It was learning week at UBC this past week. Presumably we’re supposed to be learning all the time, but this week was special in that there were all sorts of cool courses and workshops to attend. Many of them were through the Centre for Teaching, Learning & Technology where I have been enjoying many professional development offerings. I attended one session this week called “Spaces for Teaching, Spaces for Learning.” There was a presentation on a Collaborative Lecture Annotation System (CLAS), recently developed by Arts ISIT and the Department of Psychology that allows students to highlight and comment on key sections of a video presentation. Dr. Andrew Riseman was there talking about outdoor learning spaces, specifically the UBC Farm and the newer orchard garden. A student talked about the best study spaces on campus and what makes them the best (tables and chairs, quiet, room for group collaboration, electric outlets, good lighting, close access to food).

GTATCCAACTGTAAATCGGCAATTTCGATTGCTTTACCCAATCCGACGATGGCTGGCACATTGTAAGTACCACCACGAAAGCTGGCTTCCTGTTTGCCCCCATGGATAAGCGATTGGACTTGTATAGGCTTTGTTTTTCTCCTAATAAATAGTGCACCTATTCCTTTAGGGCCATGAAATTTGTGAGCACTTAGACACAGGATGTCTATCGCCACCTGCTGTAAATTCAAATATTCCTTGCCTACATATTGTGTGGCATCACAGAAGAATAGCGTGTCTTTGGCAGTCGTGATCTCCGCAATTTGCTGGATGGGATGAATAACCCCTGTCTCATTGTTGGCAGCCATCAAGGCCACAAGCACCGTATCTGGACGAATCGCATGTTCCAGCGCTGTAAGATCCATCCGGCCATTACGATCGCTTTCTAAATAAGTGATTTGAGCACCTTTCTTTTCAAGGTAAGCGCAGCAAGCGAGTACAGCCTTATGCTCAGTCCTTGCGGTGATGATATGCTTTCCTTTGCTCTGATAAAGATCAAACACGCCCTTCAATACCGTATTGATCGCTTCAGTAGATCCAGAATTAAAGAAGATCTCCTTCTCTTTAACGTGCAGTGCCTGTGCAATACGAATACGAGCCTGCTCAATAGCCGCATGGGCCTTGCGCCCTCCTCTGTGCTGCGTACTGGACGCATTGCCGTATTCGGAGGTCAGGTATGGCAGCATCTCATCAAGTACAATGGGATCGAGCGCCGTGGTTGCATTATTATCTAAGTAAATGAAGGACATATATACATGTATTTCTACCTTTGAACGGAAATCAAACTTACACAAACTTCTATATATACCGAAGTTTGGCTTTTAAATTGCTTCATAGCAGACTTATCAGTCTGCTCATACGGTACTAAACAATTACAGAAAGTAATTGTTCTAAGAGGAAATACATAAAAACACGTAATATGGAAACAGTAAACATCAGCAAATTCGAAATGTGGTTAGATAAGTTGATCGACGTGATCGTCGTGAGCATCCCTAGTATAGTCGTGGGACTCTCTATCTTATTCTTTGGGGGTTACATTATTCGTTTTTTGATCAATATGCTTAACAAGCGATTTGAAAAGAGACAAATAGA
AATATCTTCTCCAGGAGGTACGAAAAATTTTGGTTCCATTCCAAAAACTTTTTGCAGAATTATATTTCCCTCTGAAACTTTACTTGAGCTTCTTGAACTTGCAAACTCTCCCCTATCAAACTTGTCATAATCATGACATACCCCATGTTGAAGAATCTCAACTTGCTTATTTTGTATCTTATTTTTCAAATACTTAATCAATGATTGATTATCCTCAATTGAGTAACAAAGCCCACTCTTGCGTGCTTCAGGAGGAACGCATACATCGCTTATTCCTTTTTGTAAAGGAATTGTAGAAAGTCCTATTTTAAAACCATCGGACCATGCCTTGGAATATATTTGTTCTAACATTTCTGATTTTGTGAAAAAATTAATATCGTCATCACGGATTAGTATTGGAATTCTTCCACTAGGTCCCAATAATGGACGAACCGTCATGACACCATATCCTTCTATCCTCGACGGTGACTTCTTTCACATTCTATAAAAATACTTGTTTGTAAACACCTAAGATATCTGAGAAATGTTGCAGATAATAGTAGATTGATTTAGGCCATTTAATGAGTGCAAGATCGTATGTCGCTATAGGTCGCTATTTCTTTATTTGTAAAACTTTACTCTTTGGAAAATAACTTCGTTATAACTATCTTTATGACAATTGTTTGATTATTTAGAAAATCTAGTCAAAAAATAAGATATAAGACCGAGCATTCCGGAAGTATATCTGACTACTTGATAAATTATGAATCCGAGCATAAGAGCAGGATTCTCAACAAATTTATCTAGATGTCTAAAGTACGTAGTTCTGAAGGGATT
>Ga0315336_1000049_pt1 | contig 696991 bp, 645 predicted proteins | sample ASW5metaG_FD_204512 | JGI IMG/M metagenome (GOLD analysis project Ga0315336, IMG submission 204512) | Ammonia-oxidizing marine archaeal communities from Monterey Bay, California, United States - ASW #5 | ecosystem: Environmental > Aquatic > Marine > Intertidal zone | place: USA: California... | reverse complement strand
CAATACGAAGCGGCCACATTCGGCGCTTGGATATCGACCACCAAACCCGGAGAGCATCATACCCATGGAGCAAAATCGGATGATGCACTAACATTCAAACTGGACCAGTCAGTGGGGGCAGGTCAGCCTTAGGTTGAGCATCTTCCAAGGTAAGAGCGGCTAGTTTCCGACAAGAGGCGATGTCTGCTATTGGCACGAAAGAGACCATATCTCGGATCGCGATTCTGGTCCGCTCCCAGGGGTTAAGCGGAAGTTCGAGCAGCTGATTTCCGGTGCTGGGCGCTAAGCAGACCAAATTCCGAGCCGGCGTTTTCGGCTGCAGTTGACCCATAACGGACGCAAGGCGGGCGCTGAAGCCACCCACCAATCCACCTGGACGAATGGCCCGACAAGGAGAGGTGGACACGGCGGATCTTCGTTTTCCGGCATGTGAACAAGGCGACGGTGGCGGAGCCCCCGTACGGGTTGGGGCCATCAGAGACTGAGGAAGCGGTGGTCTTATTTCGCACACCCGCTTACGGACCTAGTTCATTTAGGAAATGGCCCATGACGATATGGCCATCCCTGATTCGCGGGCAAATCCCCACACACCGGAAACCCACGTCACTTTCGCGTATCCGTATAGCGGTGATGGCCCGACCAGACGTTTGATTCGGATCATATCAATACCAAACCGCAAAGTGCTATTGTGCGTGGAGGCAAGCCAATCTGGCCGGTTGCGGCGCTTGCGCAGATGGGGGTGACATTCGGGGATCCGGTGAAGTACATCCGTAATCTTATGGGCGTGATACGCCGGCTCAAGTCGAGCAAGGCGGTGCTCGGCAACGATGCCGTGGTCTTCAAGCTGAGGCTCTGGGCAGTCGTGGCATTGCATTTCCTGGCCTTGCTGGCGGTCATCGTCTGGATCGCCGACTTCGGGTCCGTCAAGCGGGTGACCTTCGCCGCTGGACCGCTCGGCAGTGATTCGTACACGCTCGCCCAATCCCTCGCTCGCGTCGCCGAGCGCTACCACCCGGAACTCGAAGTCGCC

The learning spaces topic made me think of Shenyang Architectural University in Northern China where a progressive administration worked with a brilliant architect to transform the campus landscape. Instead of ornamental flowers and shrubs, they planted rice paddy fields, with boardwalks and cul-de-sacs where students could gather. Every spring the professors and students plant the paddy, and every fall they harvest. In this way, sustainable food production is demonstrated and an ancient part of the culture is preserved. The entire campus was turned into a productive learning landscape.
I hope to be part of cultivating the sustainability landscape on campus.